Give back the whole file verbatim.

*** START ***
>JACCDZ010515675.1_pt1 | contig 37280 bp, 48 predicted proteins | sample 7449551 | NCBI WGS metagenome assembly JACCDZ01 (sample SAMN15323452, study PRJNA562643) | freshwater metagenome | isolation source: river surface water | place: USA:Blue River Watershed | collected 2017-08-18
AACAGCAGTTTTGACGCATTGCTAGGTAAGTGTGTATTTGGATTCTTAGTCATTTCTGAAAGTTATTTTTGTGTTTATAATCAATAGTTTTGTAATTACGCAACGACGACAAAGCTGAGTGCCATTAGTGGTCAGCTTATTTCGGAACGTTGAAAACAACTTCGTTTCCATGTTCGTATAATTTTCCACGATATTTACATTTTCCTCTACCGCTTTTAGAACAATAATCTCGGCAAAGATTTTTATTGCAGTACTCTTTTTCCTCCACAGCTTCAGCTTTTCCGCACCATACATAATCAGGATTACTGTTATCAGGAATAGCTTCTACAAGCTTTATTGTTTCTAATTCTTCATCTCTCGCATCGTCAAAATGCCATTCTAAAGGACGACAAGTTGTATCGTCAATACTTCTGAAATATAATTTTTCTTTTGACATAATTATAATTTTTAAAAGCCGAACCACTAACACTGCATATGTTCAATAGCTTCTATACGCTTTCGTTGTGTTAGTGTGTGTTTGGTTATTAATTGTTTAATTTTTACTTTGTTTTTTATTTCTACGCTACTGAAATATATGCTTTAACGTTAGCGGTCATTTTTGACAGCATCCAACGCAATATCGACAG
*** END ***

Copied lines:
>JACCDZ010515675.1_pt1 | contig 37280 bp, 48 predicted proteins | sample 7449551 | NCBI WGS metagenome assembly JACCDZ01 (sample SAMN15323452, study PRJNA562643) | freshwater metagenome | isolation source: river surface water | place: USA:Blue River Watershed | collected 2017-08-18
AACAGCAGTTTTGACGCATTGCTAGGTAAGTGTGTATTTGGATTCTTAGTCATTTCTGAAAGTTATTTTTGTGTTTATAATCAATAGTTTTGTAATTACGCAACGACGACAAAGCTGAGTGCCATTAGTGGTCAGCTTATTTCGGAACGTTGAAAACAACTTCGTTTCCATGTTCGTATAATTTTCCACGATATTTACATTTTCCTCTACCGCTTTTAGAACAATAATCTCGGCAAAGATTTTTATTGCAGTACTCTTTTTCCTCCACAGCTTCAGCTTTTCCGCACCATACATAATCAGGATTACTGTTATCAGGAATAGCTTCTACAAGCTTTATTGTTTCTAATTCTTCATCTCTCGCATCGTCAAAATGCCATTCTAAAGGACGACAAGTTGTATCGTCAATACTTCTGAAATATAATTTTTCTTTTGACATAATTATAATTTTTAAAAGCCGAACCACTAACACTGCATATGTTCAATAGCTTCTATACGCTTTCGTTGTGTTAGTGTGTGTTTGGTTATTAATTGTTTAATTTTTACTTTGTTTTTTATTTCTACGCTACTGAAATATATGCTTTAACGTTAGCGGTCATTTTTGACAGCATCCAACGCAATATCGACAG